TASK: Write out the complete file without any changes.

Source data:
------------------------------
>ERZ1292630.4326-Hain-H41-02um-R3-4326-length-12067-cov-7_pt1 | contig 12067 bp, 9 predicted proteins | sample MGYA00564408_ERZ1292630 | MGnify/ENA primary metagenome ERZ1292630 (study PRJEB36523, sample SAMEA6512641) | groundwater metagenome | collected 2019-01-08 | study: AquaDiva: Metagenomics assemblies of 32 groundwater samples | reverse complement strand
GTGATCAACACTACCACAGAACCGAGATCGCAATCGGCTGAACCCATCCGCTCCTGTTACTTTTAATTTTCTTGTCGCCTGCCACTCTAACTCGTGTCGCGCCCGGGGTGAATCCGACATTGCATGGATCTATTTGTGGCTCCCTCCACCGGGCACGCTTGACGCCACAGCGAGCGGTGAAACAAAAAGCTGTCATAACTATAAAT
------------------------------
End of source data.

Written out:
>ERZ1292630.4326-Hain-H41-02um-R3-4326-length-12067-cov-7_pt1 | contig 12067 bp, 9 predicted proteins | sample MGYA00564408_ERZ1292630 | MGnify/ENA primary metagenome ERZ1292630 (study PRJEB36523, sample SAMEA6512641) | groundwater metagenome | collected 2019-01-08 | study: AquaDiva: Metagenomics assemblies of 32 groundwater samples | reverse complement strand
GTGATCAACACTACCACAGAACCGAGATCGCAATCGGCTGAACCCATCCGCTCCTGTTACTTTTAATTTTCTTGTCGCCTGCCACTCTAACTCGTGTCGCGCCCGGGGTGAATCCGACATTGCATGGATCTATTTGTGGCTCCCTCCACCGGGCACGCTTGACGCCACAGCGAGCGGTGAAACAAAAAGCTGTCATAACTATAAAT